A growing assortment of words and definitions used in the Early Modern era. See the Guide for more information.
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A raw recruit. Later, a beggar, a rascal. Shakespeare in HENRY VII, PART TWO remarks that Great men oft dye by vile bezonians. And Massinger, in THE MAID OF HONOUR (1632) , speaks of the slut who would, for half a mouldy biscuit, sell herself to a poor bisognion. The word was originally besonio. It is from the Italian bisogno, need, want, applied in derision to the raw soldiers who came to Italy from Spain, in the 15th and 16th centuries, without proper equipment or means. Robert Johnson, in his translation (1601) of Botero's THE WORLD, AN HISTORICALL DESCRIPTION, speaks of a base besonio, fitter for the spade than the sword. Both forms, after a lapse of two centuries, were revived in historical novels: Walter Scott in THE MONASTERY (1820) : Base and pilfering besognios and marauders; Edward Bulwer-Lytton in THE LAST OF THE BARONS (1843) : Out on ye, cullions and bezonians!


(1) An early form of endure, used from the 13th through the 17th century. The form during, now used as a preposition, was originally a participle of dure. French durer, to last; Latin durare, to harden, be hardened, last; durus, hard. Hence also, as an adjective (2) hard. Related to dour. Even in the 19th century, Edward Bulwer-Lytton (in HAROLD; 1848) wrote: In reply to so dure a request. Christopher Marlowe and Thomas Nashe in DIDO (1594) had: I may not dure this female drudgery.


Unlucky, ill-omened. See faust. A fairly common word, 17th into 19th (Edward Bulwer-Lytton; James Russell Lowell) century. Peter Anthony Motteux, in his translation (1708) of Rabelais, exclaimed O most infaust who opiates there to live!


This word is forgotten less often than its meaning, as it is often used when nymphomania is intended. Nympholepsy is a state of rapture inspired in men by nymphs; hence, an urge toward something unattainable. De Quincey in his RECOLLECTION OF THE LAKES AND THE LAKE POETS (1839) said: He languished with a sort of despairing nympholepsy after intellectual pleasures. And Edward Bulwer-Lytton in GODOLPHIN (1833) said that the most common disease to genius is nympholepsy -- the saddening for a spirit that the world knows not. Hence nympholept; Edward Bulwer-Lytton in RIENZI has: The very nympholept of freedom, yet of power -- of knowledge, yet of religion! and Birrell in OBITER DICTA (1884) : The nympholepts of truth are profoundly interesting figures in . . . history. Also nympholeptic. Thus a nymphomaniac is a woman obsessed with sex; a nympholept is a devoted and often ascetic man.


Proud; swelling, violent; splendid. Also orgillous, orgueilous, orguillous, orgullows. From orgueil, orguil, orgul, pride. Orgueil is direct from the French (12th century) , presumably from an Old High German form urguol, renowned. Orgueil has not been used since the 16th century, save as a fresh borrowing from the French. The 15th century also used orgulity, pride. Shakespeare used the adjective in TROILUS AND CRESSIDA (1606): From iles of Greece The princes orgillous, their high blood chaf'd Have to the port of Athens sent their shippes. The word then dropped from the language, until revived by Robert Southey (1808), Scott (1820), Edward Bulwer-Lytton (in HAROLD, 1848: This our orgulous Earl shall not have his triumph) and subsequent journalists.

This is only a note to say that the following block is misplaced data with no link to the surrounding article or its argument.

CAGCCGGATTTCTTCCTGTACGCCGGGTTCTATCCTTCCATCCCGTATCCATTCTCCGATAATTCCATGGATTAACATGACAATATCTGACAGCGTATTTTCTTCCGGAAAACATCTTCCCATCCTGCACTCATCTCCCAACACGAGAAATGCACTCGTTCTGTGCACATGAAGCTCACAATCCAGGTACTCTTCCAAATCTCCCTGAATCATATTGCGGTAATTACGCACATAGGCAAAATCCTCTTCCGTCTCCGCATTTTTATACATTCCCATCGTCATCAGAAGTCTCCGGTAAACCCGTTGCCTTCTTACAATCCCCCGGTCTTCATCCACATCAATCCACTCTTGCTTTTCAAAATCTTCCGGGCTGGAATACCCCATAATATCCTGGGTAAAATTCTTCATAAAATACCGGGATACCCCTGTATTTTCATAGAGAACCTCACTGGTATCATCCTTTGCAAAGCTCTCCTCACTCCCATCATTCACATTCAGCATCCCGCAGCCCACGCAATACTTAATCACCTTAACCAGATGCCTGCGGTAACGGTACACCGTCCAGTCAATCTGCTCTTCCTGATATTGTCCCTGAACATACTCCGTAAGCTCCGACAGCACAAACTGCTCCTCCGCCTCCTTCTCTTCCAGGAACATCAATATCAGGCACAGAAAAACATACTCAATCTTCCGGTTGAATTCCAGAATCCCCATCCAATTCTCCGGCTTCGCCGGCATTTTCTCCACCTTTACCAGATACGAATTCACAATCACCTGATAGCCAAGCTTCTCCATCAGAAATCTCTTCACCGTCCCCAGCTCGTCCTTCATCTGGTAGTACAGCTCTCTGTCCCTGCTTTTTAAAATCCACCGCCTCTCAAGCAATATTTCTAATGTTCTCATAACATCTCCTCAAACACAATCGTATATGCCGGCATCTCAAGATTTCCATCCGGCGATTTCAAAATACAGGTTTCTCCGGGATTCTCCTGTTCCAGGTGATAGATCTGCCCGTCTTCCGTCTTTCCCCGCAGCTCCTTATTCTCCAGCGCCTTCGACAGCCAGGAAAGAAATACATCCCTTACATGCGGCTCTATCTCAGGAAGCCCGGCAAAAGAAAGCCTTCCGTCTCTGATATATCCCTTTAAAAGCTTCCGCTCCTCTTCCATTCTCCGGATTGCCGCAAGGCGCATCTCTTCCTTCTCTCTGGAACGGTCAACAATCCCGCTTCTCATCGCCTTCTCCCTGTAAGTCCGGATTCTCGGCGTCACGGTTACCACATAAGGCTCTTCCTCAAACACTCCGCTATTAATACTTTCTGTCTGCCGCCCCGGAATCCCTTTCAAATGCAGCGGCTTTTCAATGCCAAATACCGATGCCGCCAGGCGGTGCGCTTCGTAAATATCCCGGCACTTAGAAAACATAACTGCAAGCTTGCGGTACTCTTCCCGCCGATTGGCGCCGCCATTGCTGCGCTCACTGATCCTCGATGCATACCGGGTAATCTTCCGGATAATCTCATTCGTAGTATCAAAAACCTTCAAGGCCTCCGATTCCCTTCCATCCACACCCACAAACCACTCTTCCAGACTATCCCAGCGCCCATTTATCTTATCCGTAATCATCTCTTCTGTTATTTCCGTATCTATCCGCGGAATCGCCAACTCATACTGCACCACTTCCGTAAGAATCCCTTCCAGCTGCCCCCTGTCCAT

Originally, to rebuke, scold, blame. Common from the 9th to the 16th century, thereafter persisting in country speech; revived in the 19th century (Walter Scott, Charlotte Bronte, Edward Bulwer-Lytton). Also threpe, threep, threppe, threip, thraip, and the like. Various meanings developed. To dispute, to inveigh (against) , to haggle, to contend. Hence, as a noun, threap, quarreling, contention, contest. To threap with kindness was rarely used in the sense of to treat with kindness; more often, to attribute kindness to, to urge to the exercise of kindness. To threap upon, to impose upon, to try to press one's beliefs upon; to press (something) upon one, to urge one's acceptance or acquiescence. Failing that, to threap down, to beat down resistance, to silence by vehement or persistent assertion, as R. W. Hamilton observed in NUGAE LITERARIAE (1841): A man will say of a clamorous talker, he did not convince me, but he threaped me down. The form threapen, in addition to these uses, borrowed the sense of threaten as well; threapening, threatening. Thence, threapland, land of disputed ownership. In the sense of strongly affirming, persisting in a (challenged) point of view, Chaucer uses the word in the Prologue to THE CANON YEOMAN'S TALE (1386): Sol gold is and Luna silver we threpe. Thus also Scott in THE ANTIQUARY (1816): He threeps the castle and lands are his ain as his mother's eldest son. Beaumont in PSYCHE (1648) has the fair nymph cry: Behold how gross a ly of ugliness They on my face have threaped!


Horrid, loathsome. Frequent almost to the 17th century; revived by Walter Scott in THE ANTIQUARY (1816): Like an auld dog that trails its useless ugsome carcass into some bush or bracken. Then used by Edward Bulwer-Lytton and Robert Browning. Also ugglesome; uglisome (16th century); cp. yglesome. A stronger form of ugly (which Chaucer in THE CLERK'S TALE, 1386, spells igly).


A gem. The word, which Edward Bulwer-Lytton uses twice, is an error; he misunderstood the Old English symbol for dg which looks like a z, thus reading zimm for gimm, gem. Thus in HAROLD (1848): Taking from his own neck a collar of zimmes . . . of great price.
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